Why Research into Safe Conduct of Anesthesia is important
The most important unsolved question is how to define “safe conduct” in pediatric anesthesia. In other words, what outcomes should we use to measure the “success” of anesthesia and perioperative care? This research priority generates many more fundamental questions:
- What outcomes matter most to our patients and their families?
- What outcomes are most important to clinicians?
- What are the most important outcome measures for clinical researchers?
- Are these outcomes aligned?
- Can we, do we, should we routinely measure these outcomes in everyday clinical practice and/or in clinical trials?
- How can we improve these outcomes? (See Quality Improvement)
What are the necessary steps to determine outcomes?
Identification of outcome measures and indicators
Clinical expert- along with other stakeholders-based consensus is necessary to identify indicators that could act as outcome measures in upcoming observational studies and trials. Such outcome measures have been established in adults and effort is currently under way in pediatric populations.
Establishment of large multi-centric electronic databases of perioperative electronic records and pre-identified indicators
Such global Big data approach will foster benchmarking and continuous quality assessment/improvement at the individual, institutional and inter-institutional levels. It will also facilitate clinical research at a large scale.
Epidemiological studies, observational studies and trials
Conduct of clinical research based on generally accepted and pre-identified outcome measures/indicators will most probably present a higher public health relevance. Such an approach will also facilitate comparing studies between each other and may open the way to increased funding resources.
The influence of clinical expertise on outcome
There is a general agreement between pediatric anesthesia providers that expertise matters on outcome. Although, for obvious ethical reasons, no randomized trial design can address this issue, there is epidemiological data suggesting a positive correlation between the level of expertise and outcome (or on the incidence of critical events).
Pre-clinical and clinical physiological studies to determine “safe”
While there is a general consensus between anesthesia providers to maintain physiological parameters in the “normal” or “safe” range during the perioperative period, we often do not know what these safe values are. For example, the physiological range of blood pressure that allows adequate organ perfusion and oxygen delivery to pediatric populations during the perioperative period is essentially unknown. Relatedly, the systemic blood pressure values leading to cerebral hypoperfusion are poorly defined. Neither we know to what extent intraoperative cerebral hypoperfusion may lead to brain injury during routine general anesthesia. The interaction between hypotension – hypo/hyperglycemia – hyo/hypercapnia in the perioperative setting also remains to be determined. Both preclinical laboratory models and clinical investigations will be necessary to better elucidate these questions.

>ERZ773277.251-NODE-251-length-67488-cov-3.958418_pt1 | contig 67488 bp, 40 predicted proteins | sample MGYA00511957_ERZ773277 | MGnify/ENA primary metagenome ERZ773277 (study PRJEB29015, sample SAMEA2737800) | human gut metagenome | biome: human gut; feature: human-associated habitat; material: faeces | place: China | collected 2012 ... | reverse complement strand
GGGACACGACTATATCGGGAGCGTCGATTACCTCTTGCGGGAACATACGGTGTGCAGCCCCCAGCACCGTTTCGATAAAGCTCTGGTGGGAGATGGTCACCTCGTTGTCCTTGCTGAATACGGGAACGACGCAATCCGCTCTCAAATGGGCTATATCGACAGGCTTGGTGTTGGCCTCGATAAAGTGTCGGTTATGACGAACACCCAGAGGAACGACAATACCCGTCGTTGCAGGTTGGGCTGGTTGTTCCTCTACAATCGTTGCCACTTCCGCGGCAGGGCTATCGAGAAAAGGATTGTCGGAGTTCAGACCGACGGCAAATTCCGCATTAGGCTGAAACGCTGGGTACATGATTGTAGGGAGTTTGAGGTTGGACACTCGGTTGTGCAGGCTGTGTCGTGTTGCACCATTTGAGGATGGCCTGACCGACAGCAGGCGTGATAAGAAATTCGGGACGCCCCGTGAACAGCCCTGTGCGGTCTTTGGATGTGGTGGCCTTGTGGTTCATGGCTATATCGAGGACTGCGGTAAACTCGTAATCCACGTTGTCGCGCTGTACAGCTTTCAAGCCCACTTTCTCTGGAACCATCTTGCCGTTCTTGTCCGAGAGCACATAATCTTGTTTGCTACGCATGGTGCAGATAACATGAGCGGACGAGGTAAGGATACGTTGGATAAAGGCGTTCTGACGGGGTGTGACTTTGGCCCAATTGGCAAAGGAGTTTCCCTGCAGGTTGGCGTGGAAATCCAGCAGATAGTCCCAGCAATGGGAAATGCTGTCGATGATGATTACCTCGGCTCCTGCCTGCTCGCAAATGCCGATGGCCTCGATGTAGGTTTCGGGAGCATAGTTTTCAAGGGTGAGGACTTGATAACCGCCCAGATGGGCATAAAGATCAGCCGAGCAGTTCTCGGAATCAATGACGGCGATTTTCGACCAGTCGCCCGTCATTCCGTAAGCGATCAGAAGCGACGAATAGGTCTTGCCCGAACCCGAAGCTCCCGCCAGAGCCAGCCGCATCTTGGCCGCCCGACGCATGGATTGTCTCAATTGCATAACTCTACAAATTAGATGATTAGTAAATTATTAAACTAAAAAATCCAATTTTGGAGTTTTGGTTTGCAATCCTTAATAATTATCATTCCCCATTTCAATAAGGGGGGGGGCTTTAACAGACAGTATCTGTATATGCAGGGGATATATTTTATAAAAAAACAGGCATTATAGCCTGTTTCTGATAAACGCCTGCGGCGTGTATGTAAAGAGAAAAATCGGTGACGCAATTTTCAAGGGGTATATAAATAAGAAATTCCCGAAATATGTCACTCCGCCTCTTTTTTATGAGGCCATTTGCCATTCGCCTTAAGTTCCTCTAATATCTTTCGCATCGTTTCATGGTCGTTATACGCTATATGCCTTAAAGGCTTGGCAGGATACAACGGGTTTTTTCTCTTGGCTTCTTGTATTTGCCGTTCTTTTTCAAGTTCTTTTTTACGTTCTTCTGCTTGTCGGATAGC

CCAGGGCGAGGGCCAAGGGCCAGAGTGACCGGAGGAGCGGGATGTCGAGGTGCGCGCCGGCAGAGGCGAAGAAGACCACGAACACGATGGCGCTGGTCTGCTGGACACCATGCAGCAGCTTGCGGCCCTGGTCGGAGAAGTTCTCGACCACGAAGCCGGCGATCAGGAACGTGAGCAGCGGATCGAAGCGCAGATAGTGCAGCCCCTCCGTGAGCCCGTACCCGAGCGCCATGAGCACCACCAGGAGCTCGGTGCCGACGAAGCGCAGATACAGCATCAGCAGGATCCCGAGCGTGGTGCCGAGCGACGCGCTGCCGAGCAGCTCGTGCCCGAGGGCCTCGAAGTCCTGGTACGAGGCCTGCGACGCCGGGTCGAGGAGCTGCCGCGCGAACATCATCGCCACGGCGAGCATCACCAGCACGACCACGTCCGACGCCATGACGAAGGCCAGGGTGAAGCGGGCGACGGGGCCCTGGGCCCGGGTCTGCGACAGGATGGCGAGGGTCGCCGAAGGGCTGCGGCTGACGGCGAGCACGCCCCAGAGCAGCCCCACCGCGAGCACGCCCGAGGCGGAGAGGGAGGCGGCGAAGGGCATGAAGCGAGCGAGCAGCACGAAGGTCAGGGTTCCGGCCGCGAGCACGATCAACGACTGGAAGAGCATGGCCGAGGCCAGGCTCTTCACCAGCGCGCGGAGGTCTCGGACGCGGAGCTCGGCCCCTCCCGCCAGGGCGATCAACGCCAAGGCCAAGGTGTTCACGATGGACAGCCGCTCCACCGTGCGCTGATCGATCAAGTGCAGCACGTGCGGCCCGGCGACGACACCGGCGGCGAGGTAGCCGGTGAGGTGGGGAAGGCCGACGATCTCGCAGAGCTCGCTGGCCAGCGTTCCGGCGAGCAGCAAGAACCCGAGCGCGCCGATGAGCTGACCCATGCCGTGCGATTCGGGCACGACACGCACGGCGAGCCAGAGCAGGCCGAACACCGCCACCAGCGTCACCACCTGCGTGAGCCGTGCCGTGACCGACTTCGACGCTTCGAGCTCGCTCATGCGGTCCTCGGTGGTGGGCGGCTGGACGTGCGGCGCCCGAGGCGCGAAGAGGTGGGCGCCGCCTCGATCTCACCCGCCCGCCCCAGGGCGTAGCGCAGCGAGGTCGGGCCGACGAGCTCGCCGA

Research on neurodevelopmental outcomes
Over the past 15 years, there has been considerable interests about the effects of general anesthetics on the developing brain. Laboratory studies have shown that these drugs can have a variety effects on the developing animal brain. Retrospective human epidemiological observations have revealed mixed results, while prospective studies and trials showed no impact of anesthesia/surgery on neurodevelopmental outcome as assessed by a battery of cognitive tests. Based on available current evidence, the European Consensus statement on the use of general anesthesia in pediatric populations recommends no change in clinical practice.
There are, nevertheless, several questions remaining open. First, we do not know whether our current methodology to evaluate neuromorbidity is appropriate or some aspects of behavior/cognition are missed. Second, we do not know if there are specific genetic/epigenetic backgrounds displaying increased vulnerability to anesthesia/surgery. Third, we do not know how anesthetic drugs interact with surgery and other perioperative factors in terms neuromorbidity. Both preclinical models and clinical studies are warranted on these questions.
One important issue is that, since we do not know how to measure it, we do not directly measure neuromorbidity in the perioperative period. Research and development of tools (along with the validation of these tools) to measure neuromorbidity will be essential to gain further insights into the effects of the perioperative period on the developing human brain.
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